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Picture 327001
Black granite face from the sarcophagus of Ramesses VI , 20th Dynasty from Thebes, around 1150 BC.
This fragment is then upper part of the lid of the royal sarcophagus from the tomb in the Valley of the Kings.
The kings of the New Kingdom (about 1550-1070 BC) were buried in magnificent stone sarcophagi. In some cases they were given more than one: Merenptah (1279-1213 BC) had four. A number of the earlier examples have survived intact, but many of the later ones are broken.
Substantial parts of the lower areas of Ramesses VI's sarcophagus still lie in the burial chamber of his tomb, in the valley of the Kings
Ramesses VI's tomb seems to have been robbed not long after he was buried. Reports survive, dating at the latest to the reign of Ramesses IX (1126-1108 BC), of the interrogation of five robbers. According to the reports, they took four days to break into the tomb. It is not clear whether it was the robbers who actually broke the sarcophagus - it would have needed considerable force, and it would not have been strictly necessary to the robbery. However, streaks of oil on the sarcophagus might indicate that the damage happened before such oils had time to set, perhaps not long after the burial.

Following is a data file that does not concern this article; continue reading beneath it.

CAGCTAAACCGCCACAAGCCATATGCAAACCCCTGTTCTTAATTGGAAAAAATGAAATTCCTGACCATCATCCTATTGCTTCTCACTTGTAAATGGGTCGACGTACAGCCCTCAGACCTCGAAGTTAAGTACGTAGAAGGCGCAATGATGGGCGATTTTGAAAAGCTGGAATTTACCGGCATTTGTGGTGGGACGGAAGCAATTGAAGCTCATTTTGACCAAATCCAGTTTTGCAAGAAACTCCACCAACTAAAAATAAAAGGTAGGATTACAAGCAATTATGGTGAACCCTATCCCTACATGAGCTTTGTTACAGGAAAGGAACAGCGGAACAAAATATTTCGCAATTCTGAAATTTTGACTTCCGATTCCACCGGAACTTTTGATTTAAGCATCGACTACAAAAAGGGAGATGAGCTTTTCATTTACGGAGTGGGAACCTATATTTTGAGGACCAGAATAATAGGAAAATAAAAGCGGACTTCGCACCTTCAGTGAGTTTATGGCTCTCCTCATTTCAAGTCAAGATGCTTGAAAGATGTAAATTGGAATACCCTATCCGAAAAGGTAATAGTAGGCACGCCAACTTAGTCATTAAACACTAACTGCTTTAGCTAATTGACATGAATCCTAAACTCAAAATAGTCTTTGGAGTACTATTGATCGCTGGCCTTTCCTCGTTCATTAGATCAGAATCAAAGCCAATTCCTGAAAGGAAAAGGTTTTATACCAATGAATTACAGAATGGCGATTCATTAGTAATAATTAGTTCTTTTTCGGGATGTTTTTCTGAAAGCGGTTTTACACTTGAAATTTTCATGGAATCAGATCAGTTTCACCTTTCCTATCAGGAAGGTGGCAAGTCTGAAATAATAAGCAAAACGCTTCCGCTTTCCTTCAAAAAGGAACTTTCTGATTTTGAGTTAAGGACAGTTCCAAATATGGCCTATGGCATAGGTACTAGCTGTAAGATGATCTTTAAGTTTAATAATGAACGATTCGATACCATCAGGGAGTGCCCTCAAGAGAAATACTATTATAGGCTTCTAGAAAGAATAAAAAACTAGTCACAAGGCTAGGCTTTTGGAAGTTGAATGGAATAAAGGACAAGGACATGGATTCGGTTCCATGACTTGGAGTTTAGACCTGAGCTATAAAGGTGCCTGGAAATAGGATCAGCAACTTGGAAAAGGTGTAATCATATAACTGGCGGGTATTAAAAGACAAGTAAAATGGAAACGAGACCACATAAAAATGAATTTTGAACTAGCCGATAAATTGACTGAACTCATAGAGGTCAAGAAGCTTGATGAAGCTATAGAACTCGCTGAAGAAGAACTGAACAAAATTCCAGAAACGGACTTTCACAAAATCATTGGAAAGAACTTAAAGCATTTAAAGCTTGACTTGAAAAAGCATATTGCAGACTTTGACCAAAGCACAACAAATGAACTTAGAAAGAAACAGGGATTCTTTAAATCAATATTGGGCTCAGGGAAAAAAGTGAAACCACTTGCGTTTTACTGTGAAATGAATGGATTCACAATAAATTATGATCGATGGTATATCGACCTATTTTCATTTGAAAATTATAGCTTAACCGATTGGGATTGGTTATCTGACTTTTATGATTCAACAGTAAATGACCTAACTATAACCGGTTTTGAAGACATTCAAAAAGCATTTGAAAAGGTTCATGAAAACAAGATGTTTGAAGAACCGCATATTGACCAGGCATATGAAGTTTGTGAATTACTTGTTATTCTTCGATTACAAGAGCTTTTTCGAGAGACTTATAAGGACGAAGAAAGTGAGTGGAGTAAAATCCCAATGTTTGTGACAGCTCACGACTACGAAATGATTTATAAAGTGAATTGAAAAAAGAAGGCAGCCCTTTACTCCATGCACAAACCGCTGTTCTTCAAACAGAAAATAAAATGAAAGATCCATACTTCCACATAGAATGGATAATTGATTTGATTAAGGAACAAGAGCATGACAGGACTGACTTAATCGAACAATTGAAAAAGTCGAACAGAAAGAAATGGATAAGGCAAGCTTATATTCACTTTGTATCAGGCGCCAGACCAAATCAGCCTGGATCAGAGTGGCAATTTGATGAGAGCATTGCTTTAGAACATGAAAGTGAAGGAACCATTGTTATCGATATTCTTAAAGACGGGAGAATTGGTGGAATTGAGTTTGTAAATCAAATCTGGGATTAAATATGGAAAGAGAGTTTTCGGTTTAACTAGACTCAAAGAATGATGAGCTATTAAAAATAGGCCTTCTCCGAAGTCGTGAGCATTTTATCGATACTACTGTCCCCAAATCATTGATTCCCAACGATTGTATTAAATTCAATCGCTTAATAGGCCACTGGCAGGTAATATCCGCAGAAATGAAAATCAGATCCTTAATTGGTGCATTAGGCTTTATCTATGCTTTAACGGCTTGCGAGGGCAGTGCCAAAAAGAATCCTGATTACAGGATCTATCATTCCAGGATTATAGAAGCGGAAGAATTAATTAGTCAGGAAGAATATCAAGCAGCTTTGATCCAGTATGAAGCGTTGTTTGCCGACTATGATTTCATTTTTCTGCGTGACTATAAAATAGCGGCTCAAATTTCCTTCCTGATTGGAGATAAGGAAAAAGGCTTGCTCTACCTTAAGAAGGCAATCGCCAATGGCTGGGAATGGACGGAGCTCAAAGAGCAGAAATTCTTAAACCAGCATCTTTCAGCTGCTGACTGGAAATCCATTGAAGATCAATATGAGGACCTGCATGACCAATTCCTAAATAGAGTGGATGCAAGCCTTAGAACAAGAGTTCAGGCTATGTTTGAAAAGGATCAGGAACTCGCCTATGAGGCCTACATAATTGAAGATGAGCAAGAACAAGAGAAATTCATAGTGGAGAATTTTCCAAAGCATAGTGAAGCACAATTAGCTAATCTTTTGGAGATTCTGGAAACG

This fragment gives one of the few known sculptural representations of Egyptian kings after those of Ramesses III (1184-1153 BC). It is extremely well-carved, showing the king with the 'divine' beard given to the dead, following the ancient Egyptian convention.
Sarcophagus (plural: sarcophagi)
A stone coffin or outer coffin case. The word comes from the Greek meaning 'flesh eating' and was first used in cultures other than Egyptian for coffins made of a very acidic stone; over time the flesh of the dead body contained in the sarcophagus was dissolved by the acid. Egyptian sarcophagi are not made of this type of stone so this did not happen in Egyptian examples.

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